The way we should think about a FTT is that it will radically reduce the opportunities for people to make millions, or even tens or hundreds of millions, annually by flipping stock and other assets. These people might have to instead work developing software or go into biotech or other areas for their paychecks. This is a great way to make the economy more efficient by reducing pay at the top.

That's a real win-win.

***

This was reposted from CEPR.

Dean Baker is author of the new book, “Plunder and Blunder: The Rise and Fall of the Bubble Economy,” PoliPoint Press, LLC. This piece was first published on the Center for Economic and Policy Research’s Jobs Byte. CEPR’s Jobs Byte is published each month upon release of the Bureau of Labor Statistics’ employment report. For more information or to subscribe by fax or email contact CEPR at 202-293-5380 ext. 102 or chinku@CEPR.net.

Posted In: Allied Approaches, From Campaign for America's Future

Union Matters

Freight can’t wait

From the USW

From tumbledown bridges to decrepit roads and failing water systems, crumbling infrastructure undermines America’s safety and prosperity. In coming weeks, Union Matters will delve into this neglect and the urgent need for a rebuilding campaign that creates jobs, fuels economic growth and revitalizes communities.

A freight train hauling lumber and nylon manufacturing chemicals derailed, caught fire and caused a 108-year-old bridge to collapse in Tempe, Ariz., this week, in the second accident on the same bridge within a month.

The bridge was damaged after the first incident, according to Union Pacific railroad that owns the rail bridge, and re-opened two days later.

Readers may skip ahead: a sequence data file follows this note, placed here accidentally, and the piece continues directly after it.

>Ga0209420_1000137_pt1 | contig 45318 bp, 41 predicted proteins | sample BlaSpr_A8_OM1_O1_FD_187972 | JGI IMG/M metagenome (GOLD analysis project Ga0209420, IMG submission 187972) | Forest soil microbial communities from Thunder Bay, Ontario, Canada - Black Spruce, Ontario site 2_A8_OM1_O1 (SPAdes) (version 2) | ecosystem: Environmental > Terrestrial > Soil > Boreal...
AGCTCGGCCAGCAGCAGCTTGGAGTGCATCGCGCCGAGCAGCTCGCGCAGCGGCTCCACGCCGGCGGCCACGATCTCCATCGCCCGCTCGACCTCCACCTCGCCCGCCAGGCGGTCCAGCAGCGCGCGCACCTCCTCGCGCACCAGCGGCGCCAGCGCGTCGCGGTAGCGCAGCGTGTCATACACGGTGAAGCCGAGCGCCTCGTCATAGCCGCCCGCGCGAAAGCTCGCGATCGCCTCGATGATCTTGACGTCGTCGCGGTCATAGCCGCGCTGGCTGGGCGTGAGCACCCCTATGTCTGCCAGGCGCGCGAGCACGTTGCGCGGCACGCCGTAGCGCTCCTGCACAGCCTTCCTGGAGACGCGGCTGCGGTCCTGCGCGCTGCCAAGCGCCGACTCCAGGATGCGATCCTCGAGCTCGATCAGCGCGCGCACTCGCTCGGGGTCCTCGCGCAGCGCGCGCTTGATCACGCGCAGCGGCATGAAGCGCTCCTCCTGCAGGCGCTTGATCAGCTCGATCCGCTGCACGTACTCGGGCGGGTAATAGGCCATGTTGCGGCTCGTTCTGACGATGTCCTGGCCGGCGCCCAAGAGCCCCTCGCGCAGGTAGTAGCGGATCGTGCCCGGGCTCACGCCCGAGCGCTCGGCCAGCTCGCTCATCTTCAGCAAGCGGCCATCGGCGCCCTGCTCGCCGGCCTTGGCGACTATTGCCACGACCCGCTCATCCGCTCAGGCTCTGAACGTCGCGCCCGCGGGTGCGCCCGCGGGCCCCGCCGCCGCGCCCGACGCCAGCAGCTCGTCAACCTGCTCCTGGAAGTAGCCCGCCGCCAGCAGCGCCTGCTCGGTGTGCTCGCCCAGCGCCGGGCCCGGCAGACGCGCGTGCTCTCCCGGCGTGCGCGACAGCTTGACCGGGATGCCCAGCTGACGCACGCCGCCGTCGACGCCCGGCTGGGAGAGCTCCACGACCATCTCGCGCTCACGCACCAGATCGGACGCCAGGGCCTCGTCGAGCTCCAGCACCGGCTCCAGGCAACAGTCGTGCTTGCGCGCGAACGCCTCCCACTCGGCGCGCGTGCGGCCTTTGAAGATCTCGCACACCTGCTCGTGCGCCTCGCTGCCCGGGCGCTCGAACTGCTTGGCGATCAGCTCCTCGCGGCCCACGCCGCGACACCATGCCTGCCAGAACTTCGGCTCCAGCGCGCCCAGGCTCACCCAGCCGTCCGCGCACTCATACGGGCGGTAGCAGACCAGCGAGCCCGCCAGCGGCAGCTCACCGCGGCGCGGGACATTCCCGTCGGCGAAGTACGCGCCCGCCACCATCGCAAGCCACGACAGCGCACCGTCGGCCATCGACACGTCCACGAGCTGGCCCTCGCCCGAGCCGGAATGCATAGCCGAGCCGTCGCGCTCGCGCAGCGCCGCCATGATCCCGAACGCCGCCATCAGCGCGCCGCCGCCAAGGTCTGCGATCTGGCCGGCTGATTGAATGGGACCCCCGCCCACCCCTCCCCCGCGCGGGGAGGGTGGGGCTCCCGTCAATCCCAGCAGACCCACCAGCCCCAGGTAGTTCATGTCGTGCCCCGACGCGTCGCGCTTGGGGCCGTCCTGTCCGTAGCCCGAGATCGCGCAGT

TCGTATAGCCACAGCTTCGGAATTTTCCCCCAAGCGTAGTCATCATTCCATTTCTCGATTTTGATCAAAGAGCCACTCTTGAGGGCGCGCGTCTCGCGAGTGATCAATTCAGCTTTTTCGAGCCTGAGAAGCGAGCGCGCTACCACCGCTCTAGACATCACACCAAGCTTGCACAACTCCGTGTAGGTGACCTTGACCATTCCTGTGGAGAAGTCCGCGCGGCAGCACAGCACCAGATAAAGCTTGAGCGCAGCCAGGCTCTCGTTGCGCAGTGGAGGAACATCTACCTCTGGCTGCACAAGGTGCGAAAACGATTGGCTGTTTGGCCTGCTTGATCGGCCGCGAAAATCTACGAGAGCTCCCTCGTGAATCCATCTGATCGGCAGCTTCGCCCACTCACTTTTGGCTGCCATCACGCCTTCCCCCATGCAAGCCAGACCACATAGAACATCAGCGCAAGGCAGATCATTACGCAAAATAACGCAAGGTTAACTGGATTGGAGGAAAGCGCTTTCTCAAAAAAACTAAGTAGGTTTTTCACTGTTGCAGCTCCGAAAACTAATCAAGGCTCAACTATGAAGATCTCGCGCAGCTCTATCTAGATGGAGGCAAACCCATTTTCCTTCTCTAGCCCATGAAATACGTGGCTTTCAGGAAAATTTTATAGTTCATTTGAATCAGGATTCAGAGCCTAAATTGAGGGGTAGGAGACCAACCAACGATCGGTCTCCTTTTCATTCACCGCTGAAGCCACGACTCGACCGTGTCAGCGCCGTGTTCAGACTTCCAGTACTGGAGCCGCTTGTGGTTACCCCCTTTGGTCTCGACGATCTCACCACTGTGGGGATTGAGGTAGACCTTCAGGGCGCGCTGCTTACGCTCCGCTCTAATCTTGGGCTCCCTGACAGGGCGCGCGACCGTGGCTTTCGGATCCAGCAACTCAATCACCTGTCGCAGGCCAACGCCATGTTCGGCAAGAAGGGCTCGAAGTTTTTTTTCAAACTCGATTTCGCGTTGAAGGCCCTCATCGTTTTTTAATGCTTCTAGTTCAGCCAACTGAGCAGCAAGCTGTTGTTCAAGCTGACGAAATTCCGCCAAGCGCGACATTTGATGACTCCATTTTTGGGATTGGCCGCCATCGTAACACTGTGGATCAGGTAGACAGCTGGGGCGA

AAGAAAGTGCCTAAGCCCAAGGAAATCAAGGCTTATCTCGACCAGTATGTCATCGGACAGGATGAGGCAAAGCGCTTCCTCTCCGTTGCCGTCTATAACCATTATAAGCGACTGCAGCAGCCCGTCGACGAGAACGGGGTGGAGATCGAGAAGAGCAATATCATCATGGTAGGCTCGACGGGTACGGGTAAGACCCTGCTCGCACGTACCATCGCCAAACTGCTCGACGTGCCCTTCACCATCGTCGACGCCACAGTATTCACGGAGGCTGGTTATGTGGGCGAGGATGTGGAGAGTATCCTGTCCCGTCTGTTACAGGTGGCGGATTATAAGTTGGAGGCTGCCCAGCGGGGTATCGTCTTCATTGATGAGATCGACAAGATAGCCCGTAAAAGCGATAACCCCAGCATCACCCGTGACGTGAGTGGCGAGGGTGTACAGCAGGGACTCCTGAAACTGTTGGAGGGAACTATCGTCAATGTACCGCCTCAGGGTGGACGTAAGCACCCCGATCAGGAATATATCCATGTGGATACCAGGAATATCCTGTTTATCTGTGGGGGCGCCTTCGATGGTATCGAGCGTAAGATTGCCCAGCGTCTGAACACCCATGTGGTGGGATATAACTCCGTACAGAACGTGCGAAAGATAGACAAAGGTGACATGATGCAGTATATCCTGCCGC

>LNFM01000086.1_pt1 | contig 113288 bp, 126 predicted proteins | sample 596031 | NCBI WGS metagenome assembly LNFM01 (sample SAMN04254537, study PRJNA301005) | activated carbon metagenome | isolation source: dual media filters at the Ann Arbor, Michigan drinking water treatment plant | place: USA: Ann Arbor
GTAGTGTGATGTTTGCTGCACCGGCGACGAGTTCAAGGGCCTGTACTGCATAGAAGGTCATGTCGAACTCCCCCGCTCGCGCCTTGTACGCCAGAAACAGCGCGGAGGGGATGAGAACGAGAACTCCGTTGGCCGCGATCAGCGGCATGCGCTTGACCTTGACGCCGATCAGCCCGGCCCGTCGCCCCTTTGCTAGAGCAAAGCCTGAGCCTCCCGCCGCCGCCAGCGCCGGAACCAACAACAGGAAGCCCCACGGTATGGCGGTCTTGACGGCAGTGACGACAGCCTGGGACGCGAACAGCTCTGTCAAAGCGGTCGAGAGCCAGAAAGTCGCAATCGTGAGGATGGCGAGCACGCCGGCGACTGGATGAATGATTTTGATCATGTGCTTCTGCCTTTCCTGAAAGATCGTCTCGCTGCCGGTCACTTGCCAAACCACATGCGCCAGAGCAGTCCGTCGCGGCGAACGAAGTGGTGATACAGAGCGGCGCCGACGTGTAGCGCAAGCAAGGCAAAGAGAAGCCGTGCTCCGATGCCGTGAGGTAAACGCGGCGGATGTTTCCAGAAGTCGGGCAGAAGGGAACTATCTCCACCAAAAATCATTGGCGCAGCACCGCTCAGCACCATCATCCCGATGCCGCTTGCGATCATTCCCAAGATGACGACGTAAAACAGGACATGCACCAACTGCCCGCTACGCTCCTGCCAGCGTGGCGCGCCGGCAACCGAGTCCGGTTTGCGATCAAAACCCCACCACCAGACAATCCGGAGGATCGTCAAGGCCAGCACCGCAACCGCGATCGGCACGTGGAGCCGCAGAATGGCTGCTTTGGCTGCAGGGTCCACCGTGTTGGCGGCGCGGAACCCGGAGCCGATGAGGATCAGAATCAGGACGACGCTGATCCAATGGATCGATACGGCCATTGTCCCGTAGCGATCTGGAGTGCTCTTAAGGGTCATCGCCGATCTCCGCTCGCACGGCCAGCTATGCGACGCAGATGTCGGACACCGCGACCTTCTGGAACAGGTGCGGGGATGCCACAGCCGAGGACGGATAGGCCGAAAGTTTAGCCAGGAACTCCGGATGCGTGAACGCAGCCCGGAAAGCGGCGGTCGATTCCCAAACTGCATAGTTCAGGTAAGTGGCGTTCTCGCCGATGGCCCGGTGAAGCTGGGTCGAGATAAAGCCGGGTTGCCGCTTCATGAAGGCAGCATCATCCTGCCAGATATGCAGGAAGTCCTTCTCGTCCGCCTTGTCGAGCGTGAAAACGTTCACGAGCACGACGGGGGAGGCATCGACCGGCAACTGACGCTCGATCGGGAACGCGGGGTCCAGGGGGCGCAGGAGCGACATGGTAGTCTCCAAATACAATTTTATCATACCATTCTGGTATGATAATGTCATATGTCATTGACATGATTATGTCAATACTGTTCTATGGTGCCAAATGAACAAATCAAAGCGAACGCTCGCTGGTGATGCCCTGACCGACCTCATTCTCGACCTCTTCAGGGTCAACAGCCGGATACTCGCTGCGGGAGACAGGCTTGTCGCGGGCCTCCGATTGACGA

The official cause of the derailments is still under investigation, but it remains clear that the failure to modernize and maintain America’s railroad infrastructure is dangerous. 

In 2019, 499 trains that derailed were found to have defective or broken track, roadbed or structures, according to the Federal Railroad Administration’s database of safety analysis.

While railroad workers’ unions have called for increased safety improvements, rail companies have also used technology and automation as an excuse to downsize their work forces.

For example, rail companies have implemented a cost-saving measure known as Precision Scheduled Railroading (PSR), which has resulted in mass layoffs and shoddy safety protocols. 

Though privately-owned railroads have spent significantly to upgrade large, Class I trains, regional Class II trains and local, short-line Class III trains that carry important goods for farmers and businesses still rely on state and local funds for improvements. 

But cash-strapped states struggle to adequately inspect new technologies and fund safety improvements, and repairing or replacing the aging track and rail bridges will require significant public investment.

A true infrastructure commitment will not only strengthen the country’s railroad networks and increase U.S. global economic competitiveness. It will also create millions of family-sustaining jobs needed to inspect, repair and manufacture new parts for mass transit systems, all while helping to prevent future disasters.

More ...

There is Dignity in All Work

There is Dignity in All Work